FAQ 10: Do I really only get two showers per week?
- In order to keep costs down, we do ask that students take not more than two showers per week. All students are provided with wash-cloths to do daily washes by the sink if they want. Most students quickly get used to the new routine and find it becomes a natural part of community life. For those who are concerned washing hair some students have found it helpful to bring along some dry shampoo.
FAQ 11: Should I bring food with me?
- During your stay here, three meals are provided every day, with the cost included in the nightly fee. The staff and students tend to find the quality of the food very high! If you are a person who prefers to eat more than three times per day or has special food preferences, we recommend that you bring snacks with you and/or purchase food in Villars or other nearby towns before you arrive or on days off. For additional information, please see the Meals at L’Abri page.
FAQ 12: What kinds of clothes should I pack? What is the weather like?
- The atmosphere at L’Abri is very casual. Formal clothing is never required or recommended. (Some do like to wear a nice shirt on Sundays). We ask that everyone take shoes off in Bellevue, and many students have found it helpful to have a pair of slippers for wearing around inside. See the questions above for information on linens, laundry, and other considerations which will likely impact the number of clothing items you bring.
- Summers are warm, generally staying between 18°C and 24°C (65°F and 75°F). Spring and fall can be cooler, with temperatures dropping closer to 10°C (50°F) on cold days and at night.
- Spring through fall can see rain intermittently and sometimes for longer stretches, so appropriate clothing is highly recommended.
- In winter, we get snow off and on, and temperatures can stay at and below freezing. The chalets are heated, but it is best to pack warm indoor and outdoor clothing.
FAQ 13: Is there WiFi access at L’Abri?
- No. Internet access on site is restricted to a communal computer that is available in the evenings and on days off. If you would like to use a personal electronic device to access the internet, you may do so on days off in Villars or other nearby towns, where there are a variety of cafés and restaurants that have WiFi.
- A note for those in career transitions: many people come to L’Abri hoping to think through God’s calling on their life, their next career step, and other employment-related questions. We welcome these questions and believe L’Abri is an excellent place to think through them and receive guidance. For those who would like to actively pursue job opportunities while they are here, we have found this to be a challenge given the limited internet access and, for many, the time change. If days off (all day Thursdays and afternoons on Sundays) will provide sufficient time for career pursuits, we think L’Abri will provide a great space for your needs. For those looking for more frequent time to pursue job applications, L’Abri may not be the best place to do that.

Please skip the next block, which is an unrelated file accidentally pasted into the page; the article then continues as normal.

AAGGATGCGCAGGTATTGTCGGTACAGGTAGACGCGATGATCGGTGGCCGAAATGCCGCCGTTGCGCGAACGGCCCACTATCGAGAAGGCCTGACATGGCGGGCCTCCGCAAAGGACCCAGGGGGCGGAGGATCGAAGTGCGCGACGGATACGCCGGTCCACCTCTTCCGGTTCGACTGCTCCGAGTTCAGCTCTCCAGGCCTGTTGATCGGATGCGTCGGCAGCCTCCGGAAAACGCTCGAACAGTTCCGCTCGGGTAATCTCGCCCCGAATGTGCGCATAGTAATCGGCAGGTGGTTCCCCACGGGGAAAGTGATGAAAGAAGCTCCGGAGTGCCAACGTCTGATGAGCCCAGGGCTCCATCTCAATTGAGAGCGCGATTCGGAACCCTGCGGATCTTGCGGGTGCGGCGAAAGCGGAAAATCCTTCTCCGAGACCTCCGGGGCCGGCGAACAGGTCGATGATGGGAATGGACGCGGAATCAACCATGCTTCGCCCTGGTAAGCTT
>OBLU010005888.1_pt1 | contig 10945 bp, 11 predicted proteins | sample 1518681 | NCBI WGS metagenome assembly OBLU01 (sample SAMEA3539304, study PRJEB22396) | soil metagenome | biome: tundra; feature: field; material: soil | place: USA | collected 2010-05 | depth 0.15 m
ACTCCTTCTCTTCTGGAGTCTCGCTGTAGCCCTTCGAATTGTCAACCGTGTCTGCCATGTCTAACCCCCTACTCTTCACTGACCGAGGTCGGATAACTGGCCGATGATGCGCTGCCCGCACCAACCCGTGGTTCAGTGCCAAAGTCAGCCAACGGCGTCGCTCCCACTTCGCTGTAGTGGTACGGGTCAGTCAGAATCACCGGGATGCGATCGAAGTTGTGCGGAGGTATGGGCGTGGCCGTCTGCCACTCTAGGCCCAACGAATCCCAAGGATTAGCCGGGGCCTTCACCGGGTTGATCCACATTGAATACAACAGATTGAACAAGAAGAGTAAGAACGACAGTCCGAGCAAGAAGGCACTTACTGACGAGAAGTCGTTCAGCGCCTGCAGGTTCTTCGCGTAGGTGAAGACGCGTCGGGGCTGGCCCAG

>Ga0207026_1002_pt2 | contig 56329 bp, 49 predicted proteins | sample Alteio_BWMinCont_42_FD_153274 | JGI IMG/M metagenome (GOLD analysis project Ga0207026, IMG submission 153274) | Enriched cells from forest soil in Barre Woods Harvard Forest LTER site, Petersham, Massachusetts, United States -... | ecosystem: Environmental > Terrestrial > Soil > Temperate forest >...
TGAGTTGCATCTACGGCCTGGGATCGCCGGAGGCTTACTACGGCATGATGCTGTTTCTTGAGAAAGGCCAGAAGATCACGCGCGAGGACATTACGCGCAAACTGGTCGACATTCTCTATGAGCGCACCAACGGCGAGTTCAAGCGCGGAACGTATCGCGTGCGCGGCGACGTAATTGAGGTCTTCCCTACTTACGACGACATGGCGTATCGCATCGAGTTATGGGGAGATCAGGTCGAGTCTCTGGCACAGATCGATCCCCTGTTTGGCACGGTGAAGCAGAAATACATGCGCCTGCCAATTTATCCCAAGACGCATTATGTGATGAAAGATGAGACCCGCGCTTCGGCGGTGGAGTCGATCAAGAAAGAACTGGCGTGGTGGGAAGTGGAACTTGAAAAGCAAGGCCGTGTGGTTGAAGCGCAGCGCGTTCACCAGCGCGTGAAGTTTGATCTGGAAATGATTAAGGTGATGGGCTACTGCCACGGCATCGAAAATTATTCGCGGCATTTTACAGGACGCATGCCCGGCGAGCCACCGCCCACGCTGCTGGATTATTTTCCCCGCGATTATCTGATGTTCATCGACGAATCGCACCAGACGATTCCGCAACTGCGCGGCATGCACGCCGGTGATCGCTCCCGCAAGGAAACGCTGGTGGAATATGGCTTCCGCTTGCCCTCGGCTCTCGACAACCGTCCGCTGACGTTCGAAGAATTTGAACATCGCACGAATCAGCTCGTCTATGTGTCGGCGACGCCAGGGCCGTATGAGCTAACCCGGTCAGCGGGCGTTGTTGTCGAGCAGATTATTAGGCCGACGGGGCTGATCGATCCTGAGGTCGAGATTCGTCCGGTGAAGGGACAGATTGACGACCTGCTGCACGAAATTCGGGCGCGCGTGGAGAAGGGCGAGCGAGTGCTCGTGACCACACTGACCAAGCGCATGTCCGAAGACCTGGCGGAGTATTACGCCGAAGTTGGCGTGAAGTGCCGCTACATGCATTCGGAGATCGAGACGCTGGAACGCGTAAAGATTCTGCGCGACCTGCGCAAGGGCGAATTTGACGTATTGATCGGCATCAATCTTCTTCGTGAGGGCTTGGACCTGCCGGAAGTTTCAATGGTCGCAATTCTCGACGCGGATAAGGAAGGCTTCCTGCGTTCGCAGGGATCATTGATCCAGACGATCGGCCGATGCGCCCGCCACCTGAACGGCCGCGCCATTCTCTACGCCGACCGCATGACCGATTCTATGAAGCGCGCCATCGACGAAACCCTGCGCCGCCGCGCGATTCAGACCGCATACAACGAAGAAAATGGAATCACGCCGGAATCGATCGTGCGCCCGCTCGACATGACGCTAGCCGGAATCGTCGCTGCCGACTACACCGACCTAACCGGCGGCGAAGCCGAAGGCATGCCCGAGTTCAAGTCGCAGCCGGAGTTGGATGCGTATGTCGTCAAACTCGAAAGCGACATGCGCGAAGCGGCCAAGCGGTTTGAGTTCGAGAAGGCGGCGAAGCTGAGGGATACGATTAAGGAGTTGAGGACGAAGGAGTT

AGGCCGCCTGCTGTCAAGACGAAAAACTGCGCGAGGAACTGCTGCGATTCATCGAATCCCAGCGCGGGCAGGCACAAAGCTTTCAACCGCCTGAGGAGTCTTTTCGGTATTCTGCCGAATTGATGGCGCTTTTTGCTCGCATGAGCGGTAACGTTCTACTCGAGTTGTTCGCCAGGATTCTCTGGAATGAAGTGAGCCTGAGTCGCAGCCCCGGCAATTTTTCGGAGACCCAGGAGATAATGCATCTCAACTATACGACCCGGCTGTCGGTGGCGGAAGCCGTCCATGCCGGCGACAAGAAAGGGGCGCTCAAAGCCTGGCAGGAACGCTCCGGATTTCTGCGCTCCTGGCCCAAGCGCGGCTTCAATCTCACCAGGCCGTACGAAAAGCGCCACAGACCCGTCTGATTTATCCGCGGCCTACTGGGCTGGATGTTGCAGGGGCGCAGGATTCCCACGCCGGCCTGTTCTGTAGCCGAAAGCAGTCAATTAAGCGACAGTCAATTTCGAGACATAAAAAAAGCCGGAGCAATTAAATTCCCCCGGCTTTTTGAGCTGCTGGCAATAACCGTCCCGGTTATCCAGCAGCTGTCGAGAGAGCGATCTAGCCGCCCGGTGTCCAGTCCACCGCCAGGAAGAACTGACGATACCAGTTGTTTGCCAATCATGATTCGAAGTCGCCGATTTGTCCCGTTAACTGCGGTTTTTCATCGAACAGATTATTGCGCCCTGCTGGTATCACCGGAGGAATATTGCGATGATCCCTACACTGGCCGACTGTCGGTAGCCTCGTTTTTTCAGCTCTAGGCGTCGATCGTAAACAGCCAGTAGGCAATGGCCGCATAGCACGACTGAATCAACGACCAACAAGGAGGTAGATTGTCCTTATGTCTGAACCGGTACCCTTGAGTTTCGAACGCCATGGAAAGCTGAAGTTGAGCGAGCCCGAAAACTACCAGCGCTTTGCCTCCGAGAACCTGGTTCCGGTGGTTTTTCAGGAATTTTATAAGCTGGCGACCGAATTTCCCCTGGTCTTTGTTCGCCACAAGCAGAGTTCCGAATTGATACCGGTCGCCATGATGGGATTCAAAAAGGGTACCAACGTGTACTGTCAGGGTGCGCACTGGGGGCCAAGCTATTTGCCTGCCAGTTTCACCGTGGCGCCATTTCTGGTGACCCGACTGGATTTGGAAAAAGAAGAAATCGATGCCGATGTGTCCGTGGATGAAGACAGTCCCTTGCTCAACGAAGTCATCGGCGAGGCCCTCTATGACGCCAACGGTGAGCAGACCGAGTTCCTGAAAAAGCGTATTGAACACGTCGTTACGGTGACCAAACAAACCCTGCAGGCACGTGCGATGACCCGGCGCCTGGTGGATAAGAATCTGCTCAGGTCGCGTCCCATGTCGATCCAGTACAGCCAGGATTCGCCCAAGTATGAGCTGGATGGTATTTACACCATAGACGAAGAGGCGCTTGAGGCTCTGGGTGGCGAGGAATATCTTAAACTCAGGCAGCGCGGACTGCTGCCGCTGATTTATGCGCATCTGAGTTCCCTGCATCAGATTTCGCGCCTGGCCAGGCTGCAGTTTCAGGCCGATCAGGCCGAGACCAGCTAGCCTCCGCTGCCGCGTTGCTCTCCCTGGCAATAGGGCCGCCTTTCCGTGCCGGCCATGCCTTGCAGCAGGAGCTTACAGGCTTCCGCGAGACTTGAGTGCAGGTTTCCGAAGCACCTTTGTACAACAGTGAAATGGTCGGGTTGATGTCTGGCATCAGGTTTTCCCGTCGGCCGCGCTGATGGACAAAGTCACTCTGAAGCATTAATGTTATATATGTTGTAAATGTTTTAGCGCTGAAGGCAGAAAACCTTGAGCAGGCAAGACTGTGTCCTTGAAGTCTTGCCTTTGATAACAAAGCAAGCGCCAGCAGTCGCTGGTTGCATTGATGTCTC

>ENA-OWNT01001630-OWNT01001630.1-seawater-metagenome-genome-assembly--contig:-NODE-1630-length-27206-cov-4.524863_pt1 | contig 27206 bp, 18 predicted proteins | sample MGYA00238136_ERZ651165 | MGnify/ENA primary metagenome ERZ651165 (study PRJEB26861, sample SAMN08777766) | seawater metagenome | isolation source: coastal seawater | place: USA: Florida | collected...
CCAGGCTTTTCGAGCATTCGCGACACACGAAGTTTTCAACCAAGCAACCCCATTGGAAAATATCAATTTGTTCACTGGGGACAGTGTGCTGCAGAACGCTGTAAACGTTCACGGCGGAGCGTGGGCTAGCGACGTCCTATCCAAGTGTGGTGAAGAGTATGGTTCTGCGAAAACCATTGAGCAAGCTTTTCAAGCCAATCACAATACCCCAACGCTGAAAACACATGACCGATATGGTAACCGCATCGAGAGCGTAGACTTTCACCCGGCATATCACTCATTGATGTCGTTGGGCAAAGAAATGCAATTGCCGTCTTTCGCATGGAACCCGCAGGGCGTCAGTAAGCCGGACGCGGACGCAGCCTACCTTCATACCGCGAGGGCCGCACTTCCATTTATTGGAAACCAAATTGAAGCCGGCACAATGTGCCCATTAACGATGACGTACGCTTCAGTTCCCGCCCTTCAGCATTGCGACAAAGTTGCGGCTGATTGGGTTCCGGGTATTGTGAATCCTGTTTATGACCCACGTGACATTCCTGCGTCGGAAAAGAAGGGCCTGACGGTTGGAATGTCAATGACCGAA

- For more on use of tech while at L’Abri
FAQ 14: Is L’Abri a Christian retreat center?
- No and yes.
- When thinking of a retreat center, many people imagine a place where all their needs are provided other than minor contributions, set times for devotion, lessons or sermons preached once or more per day, and some form of midday leisure time.
- While many of these things happen at L’Abri, at least in part, this is not how L’Abri is structured.
- Look through the Work and Study page, as well as the question “What does a typical day at L’Abri look like?” above, for a good idea of what to expect from daily life here.
- With that said, many find that L’Abri is a much-needed retreat from busy or oppressive situations. For those looking for a place with a slower pace of life than the normal Western experience, community with others, teaching and study on relevant topics, a break from the demands of technology, and other benefits of “retreating” for a time from other pressures, L’Abri is an excellent choice.
FAQ 15: Do I have to be a Christian to go to L’Abri?
- No. L’Abri is a place for seekers, for those who want to dig in to the deep questions of life, for those who are hungry for truth. People of all backgrounds come to L’Abri, including atheists, agnostics, and believers in a variety of religions and Christian denominations. We strive to create an environment of hospitality and safety, where all are welcome regardless of belief.
- It is also important to be aware that all the staff are Christians, living and speaking from that conviction. Lectures and chapel services often cover Christian topics, and many discussions focus around the Christian spiritual life.